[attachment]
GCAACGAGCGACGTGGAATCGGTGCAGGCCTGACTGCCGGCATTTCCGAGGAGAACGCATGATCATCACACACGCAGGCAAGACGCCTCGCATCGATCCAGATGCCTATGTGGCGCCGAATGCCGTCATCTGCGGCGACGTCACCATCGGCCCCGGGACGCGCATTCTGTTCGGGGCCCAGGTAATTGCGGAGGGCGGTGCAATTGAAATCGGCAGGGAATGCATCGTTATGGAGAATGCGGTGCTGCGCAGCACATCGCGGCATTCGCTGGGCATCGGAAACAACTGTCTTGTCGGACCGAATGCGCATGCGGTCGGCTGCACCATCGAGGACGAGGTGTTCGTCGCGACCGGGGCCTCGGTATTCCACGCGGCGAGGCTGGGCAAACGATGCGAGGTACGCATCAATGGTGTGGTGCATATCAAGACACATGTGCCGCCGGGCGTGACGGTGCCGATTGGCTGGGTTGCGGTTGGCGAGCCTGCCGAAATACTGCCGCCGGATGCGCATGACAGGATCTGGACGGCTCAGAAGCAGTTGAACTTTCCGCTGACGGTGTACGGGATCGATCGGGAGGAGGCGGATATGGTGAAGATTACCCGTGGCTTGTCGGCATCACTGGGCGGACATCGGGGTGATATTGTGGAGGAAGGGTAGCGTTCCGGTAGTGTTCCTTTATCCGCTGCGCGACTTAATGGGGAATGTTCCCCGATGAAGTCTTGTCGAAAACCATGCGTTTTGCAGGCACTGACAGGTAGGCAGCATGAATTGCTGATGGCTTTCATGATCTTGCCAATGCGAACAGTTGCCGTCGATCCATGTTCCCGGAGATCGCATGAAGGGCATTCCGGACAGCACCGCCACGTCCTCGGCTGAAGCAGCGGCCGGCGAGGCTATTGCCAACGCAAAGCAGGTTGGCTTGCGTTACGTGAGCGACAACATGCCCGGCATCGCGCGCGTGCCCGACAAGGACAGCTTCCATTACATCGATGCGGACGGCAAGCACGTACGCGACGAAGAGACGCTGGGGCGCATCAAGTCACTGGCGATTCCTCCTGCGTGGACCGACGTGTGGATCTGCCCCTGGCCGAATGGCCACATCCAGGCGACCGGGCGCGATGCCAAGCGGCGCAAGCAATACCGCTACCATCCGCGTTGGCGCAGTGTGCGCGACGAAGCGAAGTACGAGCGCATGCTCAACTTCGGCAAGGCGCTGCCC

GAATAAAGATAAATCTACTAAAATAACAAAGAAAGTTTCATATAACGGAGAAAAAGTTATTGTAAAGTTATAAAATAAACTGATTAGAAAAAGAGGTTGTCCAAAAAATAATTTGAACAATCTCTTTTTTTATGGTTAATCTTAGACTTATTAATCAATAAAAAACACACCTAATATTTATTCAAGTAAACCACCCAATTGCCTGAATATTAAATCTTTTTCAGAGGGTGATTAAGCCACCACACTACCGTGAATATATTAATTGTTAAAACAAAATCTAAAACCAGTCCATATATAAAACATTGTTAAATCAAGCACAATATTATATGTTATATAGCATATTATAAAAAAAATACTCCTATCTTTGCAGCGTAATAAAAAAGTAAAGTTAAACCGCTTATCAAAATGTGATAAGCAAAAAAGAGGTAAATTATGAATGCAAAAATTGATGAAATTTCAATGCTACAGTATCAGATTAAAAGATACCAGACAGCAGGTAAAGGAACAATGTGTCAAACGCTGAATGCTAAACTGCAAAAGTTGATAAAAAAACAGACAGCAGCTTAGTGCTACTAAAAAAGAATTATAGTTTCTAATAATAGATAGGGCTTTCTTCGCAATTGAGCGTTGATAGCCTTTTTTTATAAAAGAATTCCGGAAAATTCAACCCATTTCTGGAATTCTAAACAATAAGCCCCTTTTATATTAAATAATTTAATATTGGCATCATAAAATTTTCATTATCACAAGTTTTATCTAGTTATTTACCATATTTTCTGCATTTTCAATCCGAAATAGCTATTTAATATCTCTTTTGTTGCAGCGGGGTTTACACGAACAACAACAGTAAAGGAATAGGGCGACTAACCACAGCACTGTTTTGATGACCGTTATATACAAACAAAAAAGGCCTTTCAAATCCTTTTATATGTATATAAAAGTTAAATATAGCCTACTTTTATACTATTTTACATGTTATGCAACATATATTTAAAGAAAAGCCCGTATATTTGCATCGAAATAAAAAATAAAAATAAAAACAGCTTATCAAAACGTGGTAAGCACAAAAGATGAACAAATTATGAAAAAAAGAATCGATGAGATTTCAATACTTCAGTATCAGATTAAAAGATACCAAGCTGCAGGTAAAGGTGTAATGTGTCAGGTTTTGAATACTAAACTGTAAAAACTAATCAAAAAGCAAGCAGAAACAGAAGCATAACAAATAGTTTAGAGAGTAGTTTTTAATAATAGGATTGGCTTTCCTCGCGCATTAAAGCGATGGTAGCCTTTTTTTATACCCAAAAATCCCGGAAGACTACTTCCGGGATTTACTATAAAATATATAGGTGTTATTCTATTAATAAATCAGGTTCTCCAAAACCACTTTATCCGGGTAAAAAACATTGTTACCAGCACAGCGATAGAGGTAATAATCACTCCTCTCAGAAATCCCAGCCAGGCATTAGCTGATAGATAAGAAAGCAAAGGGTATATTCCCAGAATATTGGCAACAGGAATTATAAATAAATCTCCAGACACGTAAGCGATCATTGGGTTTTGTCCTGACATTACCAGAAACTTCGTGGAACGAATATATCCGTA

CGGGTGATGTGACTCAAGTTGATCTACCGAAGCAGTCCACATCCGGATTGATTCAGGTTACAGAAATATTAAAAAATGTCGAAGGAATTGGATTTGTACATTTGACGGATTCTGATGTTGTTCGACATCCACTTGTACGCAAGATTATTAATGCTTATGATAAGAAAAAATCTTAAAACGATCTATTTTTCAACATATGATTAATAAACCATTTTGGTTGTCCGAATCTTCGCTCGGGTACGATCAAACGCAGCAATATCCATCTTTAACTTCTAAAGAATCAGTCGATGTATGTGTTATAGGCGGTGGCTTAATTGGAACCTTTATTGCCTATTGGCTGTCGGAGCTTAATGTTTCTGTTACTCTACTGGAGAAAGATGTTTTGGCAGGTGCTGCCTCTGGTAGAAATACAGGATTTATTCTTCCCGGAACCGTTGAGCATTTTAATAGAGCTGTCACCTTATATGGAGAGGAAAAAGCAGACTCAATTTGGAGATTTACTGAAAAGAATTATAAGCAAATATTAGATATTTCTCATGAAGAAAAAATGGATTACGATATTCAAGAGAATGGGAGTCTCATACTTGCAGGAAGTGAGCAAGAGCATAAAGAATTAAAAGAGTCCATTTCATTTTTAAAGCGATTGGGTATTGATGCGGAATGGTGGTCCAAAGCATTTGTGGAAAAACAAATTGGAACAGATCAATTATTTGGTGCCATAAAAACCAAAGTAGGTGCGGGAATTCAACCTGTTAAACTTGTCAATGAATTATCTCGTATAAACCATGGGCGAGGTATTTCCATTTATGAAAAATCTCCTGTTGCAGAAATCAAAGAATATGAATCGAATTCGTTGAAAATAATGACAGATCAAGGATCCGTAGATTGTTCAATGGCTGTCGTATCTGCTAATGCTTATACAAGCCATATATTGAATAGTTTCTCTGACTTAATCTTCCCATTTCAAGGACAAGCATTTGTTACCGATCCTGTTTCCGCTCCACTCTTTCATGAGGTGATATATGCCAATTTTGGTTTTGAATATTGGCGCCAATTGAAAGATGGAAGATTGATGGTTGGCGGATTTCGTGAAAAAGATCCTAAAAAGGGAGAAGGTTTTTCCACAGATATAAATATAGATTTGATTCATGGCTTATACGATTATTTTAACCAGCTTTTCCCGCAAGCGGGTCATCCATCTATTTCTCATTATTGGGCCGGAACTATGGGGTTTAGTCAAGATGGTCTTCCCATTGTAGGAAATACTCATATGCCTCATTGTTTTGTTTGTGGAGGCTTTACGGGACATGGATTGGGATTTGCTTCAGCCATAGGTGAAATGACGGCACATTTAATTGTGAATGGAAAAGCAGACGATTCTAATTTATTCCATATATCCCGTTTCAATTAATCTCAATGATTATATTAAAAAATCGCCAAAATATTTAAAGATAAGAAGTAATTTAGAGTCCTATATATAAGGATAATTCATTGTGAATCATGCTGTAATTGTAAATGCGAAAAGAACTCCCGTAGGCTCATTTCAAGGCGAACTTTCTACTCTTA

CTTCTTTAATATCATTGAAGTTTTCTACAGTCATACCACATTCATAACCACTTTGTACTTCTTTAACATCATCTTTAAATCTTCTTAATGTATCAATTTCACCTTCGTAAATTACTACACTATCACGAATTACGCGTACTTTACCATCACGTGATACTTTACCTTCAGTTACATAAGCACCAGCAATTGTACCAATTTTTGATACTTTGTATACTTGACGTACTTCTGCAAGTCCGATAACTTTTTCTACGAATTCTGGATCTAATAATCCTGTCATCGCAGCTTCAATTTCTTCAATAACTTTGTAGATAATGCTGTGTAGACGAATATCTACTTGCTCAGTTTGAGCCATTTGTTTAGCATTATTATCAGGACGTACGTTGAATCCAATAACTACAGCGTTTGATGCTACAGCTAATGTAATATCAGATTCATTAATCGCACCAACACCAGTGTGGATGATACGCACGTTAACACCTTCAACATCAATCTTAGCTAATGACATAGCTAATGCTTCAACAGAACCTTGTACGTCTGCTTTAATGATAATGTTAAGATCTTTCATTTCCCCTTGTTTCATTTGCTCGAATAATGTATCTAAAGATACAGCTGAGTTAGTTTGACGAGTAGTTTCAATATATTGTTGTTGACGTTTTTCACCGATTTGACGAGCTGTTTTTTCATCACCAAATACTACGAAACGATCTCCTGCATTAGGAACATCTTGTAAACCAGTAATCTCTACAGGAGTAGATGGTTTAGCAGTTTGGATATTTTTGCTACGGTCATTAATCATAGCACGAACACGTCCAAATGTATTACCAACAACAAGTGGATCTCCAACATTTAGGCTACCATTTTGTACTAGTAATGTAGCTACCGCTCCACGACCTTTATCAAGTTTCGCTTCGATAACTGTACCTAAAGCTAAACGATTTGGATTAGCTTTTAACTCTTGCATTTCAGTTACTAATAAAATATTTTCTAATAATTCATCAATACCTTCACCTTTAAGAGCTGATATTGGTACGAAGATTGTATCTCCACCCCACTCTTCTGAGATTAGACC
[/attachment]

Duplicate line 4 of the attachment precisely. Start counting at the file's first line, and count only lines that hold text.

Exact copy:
CTTCTTTAATATCATTGAAGTTTTCTACAGTCATACCACATTCATAACCACTTTGTACTTCTTTAACATCATCTTTAAATCTTCTTAATGTATCAATTTCACCTTCGTAAATTACTACACTATCACGAATTACGCGTACTTTACCATCACGTGATACTTTACCTTCAGTTACATAAGCACCAGCAATTGTACCAATTTTTGATACTTTGTATACTTGACGTACTTCTGCAAGTCCGATAACTTTTTCTACGAATTCTGGATCTAATAATCCTGTCATCGCAGCTTCAATTTCTTCAATAACTTTGTAGATAATGCTGTGTAGACGAATATCTACTTGCTCAGTTTGAGCCATTTGTTTAGCATTATTATCAGGACGTACGTTGAATCCAATAACTACAGCGTTTGATGCTACAGCTAATGTAATATCAGATTCATTAATCGCACCAACACCAGTGTGGATGATACGCACGTTAACACCTTCAACATCAATCTTAGCTAATGACATAGCTAATGCTTCAACAGAACCTTGTACGTCTGCTTTAATGATAATGTTAAGATCTTTCATTTCCCCTTGTTTCATTTGCTCGAATAATGTATCTAAAGATACAGCTGAGTTAGTTTGACGAGTAGTTTCAATATATTGTTGTTGACGTTTTTCACCGATTTGACGAGCTGTTTTTTCATCACCAAATACTACGAAACGATCTCCTGCATTAGGAACATCTTGTAAACCAGTAATCTCTACAGGAGTAGATGGTTTAGCAGTTTGGATATTTTTGCTACGGTCATTAATCATAGCACGAACACGTCCAAATGTATTACCAACAACAAGTGGATCTCCAACATTTAGGCTACCATTTTGTACTAGTAATGTAGCTACCGCTCCACGACCTTTATCAAGTTTCGCTTCGATAACTGTACCTAAAGCTAAACGATTTGGATTAGCTTTTAACTCTTGCATTTCAGTTACTAATAAAATATTTTCTAATAATTCATCAATACCTTCACCTTTAAGAGCTGATATTGGTACGAAGATTGTATCTCCACCCCACTCTTCTGAGATTAGACC